The England and Wales Cricket Board, on Thursday (July 2), announced that the England players will be wearing ‘Black Lives Matter’ emblems on their shirts throughout the three-match Test series against West Indies, which is starting on July 8.
The ECB, explaining their decision, rejected any politicisation of the movement. Tom Harrison, ECB’s Chief Executive Officer said, “The England and Wales Cricket Board fully support the message that Black Lives Matter. It has become a message of solidarity and a drive for progress and societal change. There can be no place for racism in society or our sport, and we must do more to tackle it.
“Our support of that message is not an endorsement, tacit or otherwise, of any political organisation, nor the backing of any group that calls for violence or condones illegal activity. We are aware of certain aspects of the movement that promote their own political views, and their actions are not supported in any way by the ECB and our players.”
The West Indies team will also be sporting the same logo and their captain – Jason Holder – earlier had called for harsher punishment against racism in cricket.
The emblem used will be the same as that used by all the 20 Premier League football clubs. It was designed by Alisha Hosannah, the partner of Troy Deeney, professional footballer and captain of Premier League side Watford Football Club. He was contacted by both the boards (ECB and CWI) and the ICC gave permission for the logo to be displayed on the collar.
“This moment is about unity. We are proud that our players will stand alongside those from the West Indies and wear a logo that embodies that philosophy. It is fitting that they do so in solidarity with athletes from the football world who wore it first. Our thanks go to Troy Deeney and his partner Alisha Hosannah, creator of the logo, who generously agreed to share it with us,” Harrison added. “We have a responsibility to ensure that cricket is truly a game for everyone. We will shortly set out further steps that build on the work we have already done to make cricket more inclusive and diverse in order to address some of the barriers which still exist for some communities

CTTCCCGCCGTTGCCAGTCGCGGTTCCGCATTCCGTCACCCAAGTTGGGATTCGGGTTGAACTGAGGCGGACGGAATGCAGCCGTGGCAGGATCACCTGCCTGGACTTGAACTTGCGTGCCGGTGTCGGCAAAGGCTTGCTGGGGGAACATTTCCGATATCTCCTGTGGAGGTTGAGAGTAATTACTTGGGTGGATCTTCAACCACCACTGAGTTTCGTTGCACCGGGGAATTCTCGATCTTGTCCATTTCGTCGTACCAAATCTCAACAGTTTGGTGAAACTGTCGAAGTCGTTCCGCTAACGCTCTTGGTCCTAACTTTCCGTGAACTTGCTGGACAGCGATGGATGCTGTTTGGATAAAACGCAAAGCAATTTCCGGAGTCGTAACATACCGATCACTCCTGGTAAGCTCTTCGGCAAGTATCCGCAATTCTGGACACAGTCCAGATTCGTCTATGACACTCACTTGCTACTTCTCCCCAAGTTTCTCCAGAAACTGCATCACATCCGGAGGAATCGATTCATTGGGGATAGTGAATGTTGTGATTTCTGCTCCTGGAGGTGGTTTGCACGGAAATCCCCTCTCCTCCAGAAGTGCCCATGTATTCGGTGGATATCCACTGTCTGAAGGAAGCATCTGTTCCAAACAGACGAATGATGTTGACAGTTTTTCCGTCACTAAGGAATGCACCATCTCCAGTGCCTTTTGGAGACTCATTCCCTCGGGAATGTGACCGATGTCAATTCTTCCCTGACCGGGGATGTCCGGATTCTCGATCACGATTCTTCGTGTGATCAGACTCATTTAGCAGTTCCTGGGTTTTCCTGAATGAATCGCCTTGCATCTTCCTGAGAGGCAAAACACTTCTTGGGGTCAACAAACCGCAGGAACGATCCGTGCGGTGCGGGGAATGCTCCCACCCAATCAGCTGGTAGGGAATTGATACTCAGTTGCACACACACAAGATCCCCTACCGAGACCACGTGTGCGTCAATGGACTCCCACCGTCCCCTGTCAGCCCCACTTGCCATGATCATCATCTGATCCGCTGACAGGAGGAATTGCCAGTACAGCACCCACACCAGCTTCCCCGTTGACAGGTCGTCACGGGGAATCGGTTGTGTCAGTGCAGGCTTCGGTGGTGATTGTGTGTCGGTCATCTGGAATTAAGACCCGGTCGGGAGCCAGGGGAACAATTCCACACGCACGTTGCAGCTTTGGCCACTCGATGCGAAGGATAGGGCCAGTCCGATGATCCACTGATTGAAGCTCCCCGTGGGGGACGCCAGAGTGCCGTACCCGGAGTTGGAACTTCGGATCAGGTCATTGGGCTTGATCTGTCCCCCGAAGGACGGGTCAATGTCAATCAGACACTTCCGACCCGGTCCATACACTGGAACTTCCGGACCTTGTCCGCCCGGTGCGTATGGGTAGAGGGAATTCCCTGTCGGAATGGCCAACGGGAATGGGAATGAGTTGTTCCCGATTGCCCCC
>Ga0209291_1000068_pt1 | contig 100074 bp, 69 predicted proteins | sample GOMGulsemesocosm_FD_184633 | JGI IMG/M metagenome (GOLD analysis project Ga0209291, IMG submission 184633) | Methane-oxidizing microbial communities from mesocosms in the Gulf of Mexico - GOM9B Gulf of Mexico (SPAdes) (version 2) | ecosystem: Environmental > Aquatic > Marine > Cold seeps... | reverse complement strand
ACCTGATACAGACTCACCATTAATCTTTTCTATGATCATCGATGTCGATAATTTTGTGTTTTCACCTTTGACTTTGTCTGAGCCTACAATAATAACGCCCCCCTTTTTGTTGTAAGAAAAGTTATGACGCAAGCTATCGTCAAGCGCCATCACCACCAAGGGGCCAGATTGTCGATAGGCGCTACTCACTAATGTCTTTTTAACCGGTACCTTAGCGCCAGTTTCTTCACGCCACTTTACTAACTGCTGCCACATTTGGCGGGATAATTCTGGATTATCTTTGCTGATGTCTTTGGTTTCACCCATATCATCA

The decision, taken by ECB, was fully backed by the England cricketers who are currently playing an intra-England practice match at The Rose Bowl in Southampton. England’s Test captain Joe Root, like his West Indies counterpart, stressed the team’s empathy towards the cause and made it clear that there was no room for any kind of discrimination.
“It is important to show solidarity to the black community and to raise much needed awareness around the topics of equality and justice,” remarked Root, who will miss the first Test next week to be at the birth of his second child. “The England players and management are unified in this approach and will use the platform of international cricket to fully support the objective of eradicating racial prejudice wherever it exists.
“The majority of us do not understand what individuals from BAME (Black, Asian and Minority Ethnic) background have to go through when people make judgements because of the colour of their skin. As a group, we are learning about this and educating ourselves. There has to be equal opportunity and equal rights for all. We hope by making this stance we can play our part in standing shoulder-to-shoulder as a team and we hope that by continuing to raise awareness we can move towards a society in which the colour of your skin and your background has no bearing on your opportunities.
“It is very simple, we believe there is no room for racism or any form of discrimination, anywhere,” Root concluded.